This is an emergency room failure to diagnose stroke case filed by a woman in Prince George's County. This case was filed in Health Claims Arbitration on January 10, 2017 and is the 12th medical malpractice claim filed in 2017 in Maryland.Summary of Plaintiff's Allegations
Plaintiff is brought by ambulance to Bowie Health Center with severe nausea, vomiting, and diarrhea after eating. When she arrives, she has high blood pressure. They then diagnose her with hypertensive encephalopathy and atrial fibrillation.
The doctors at Bowie Health Center transfer plaintiff to Laurel Regional Hospital. Plaintiff is admitted to the ICU, where defendant physicians order Labetalol to help stabilize her blood pressure which was an insane 243/132. A 2D echocardiogram reveals a severely hyperkinetic left ventricle with left ventricular hypertrophy, a dilated left atrium, and aortic sclerosis.
That evening, a cardiologist diagnoses her as having hypertensive emergency encephalopathy, atrial fibrillation, disease of her heart muscle, low levels of sodium in her blood, and possible acute gastroenteritis. However, her blood pressure is under control with the IV Labetalol.
That night, plaintiff's blood pressure begins to fluctuate significantly. Her physicians are not informed of this. She is transferred from the ICU to the Intermediate Care Unit, where the nurse documents her as being extremely lethargic and weak, but with normal vital signs. Defendant doctor is notified of her symptoms, but does not examine her. He tells the nurse that the plaintiff had a negative head CT and to continue monitoring her.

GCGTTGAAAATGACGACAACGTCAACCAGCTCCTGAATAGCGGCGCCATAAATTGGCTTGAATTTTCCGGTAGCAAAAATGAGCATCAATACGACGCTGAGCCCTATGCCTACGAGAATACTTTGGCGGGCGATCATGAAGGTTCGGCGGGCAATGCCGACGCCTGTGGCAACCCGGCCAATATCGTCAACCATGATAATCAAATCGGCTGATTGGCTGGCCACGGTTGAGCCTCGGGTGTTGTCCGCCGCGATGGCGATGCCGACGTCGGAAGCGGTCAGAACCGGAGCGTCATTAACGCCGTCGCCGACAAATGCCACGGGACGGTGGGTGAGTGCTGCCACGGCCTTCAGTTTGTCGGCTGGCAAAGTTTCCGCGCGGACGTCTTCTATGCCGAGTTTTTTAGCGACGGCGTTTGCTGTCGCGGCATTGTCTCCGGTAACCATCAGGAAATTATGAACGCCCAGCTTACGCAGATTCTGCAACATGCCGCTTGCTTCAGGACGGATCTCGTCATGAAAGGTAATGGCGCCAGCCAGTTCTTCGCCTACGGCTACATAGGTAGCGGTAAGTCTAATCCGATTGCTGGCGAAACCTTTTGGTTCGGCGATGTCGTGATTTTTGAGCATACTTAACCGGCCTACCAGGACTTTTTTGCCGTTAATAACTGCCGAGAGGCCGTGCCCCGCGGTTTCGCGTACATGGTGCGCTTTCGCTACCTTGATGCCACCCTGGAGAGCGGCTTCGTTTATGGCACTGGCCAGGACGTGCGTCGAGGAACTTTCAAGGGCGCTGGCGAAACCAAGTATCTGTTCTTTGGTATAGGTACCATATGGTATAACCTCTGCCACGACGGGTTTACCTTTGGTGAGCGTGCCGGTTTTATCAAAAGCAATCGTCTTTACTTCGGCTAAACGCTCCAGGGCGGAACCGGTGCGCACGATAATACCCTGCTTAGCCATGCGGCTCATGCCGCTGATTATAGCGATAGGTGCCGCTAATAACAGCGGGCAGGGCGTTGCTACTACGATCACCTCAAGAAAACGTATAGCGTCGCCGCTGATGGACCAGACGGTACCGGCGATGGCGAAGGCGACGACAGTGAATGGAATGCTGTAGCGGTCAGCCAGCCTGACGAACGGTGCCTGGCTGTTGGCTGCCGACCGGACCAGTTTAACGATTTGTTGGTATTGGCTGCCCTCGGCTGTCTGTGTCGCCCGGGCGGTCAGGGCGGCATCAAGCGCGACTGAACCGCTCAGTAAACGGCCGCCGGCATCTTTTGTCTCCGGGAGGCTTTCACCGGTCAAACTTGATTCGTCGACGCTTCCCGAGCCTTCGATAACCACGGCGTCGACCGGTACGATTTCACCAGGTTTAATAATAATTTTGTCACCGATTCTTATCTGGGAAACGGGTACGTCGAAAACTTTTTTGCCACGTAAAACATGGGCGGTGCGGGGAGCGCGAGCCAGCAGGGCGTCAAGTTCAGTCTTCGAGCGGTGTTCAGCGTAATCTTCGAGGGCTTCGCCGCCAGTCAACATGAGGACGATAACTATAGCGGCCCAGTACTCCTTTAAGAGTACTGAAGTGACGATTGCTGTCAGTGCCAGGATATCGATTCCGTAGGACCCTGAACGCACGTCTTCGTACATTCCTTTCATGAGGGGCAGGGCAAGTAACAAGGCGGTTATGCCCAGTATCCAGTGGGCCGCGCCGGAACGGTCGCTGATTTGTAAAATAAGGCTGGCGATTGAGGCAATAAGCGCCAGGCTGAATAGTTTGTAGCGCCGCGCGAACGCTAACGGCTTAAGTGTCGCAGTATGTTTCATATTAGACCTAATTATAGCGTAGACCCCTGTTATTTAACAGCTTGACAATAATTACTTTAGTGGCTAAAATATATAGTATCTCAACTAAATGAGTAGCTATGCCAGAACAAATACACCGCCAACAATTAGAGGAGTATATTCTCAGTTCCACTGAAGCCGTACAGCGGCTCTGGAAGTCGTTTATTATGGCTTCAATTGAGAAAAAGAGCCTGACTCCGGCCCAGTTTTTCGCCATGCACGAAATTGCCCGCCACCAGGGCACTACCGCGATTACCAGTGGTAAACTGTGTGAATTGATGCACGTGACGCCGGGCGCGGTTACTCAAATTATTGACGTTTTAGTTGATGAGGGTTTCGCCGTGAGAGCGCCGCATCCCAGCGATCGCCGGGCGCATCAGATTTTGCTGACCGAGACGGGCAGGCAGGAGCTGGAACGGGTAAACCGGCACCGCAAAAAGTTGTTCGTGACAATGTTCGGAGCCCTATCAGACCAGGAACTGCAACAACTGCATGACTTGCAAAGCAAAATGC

The next morning, defendant nurse performs several assessments, including a neurological assessment. This finds that plaintiff was drowsy and lethargic with clear speech. When plaintiff calls her daughter after, she tells her daughter she cannot feel her left leg, and that she told her nurse. Her daughter calls the hospital twice, attempting to tell them what her mother told her. However, her calls went unreturned.
Four hours passes before another exam is done. When one finally is done, defendant nurse records a blood pressure below the parameters set by defendant physicians, but she does not inform them of this. Early that afternoon when defendant nurse assesses the plaintiff, she writes that she was sleeping most of the day and did not show signs of distress. However, before the nurse leaves that night, she changes her note, to say that plaintiff complained of left sided weakness.
Plaintiff's malpractice lawyer alleges that this is a critical symptom that should been immediately reported to a physician. It is not until eight hours later that the nurse deals with this. Hospitals have stroke protocols that are designed to avoid this kind of delay in diagnosis. If this nurse had following what is almost certainly the hospital's stroke protocol, the report of the "stroke alert" symptom would have been reported immediately.
That evening, plaintiff's daughter arrives at the hospital. She immediately finds that her mother's left leg was limp, and that her left arm was stuck to her chest. She reports this to the hospital staff. Defendant doctor discovers plaintiff's left-sided weakness, and recognizes it to be a symptom of stroke. He quickly orders a head CT and MRI, which confirms that she had suffered a stroke.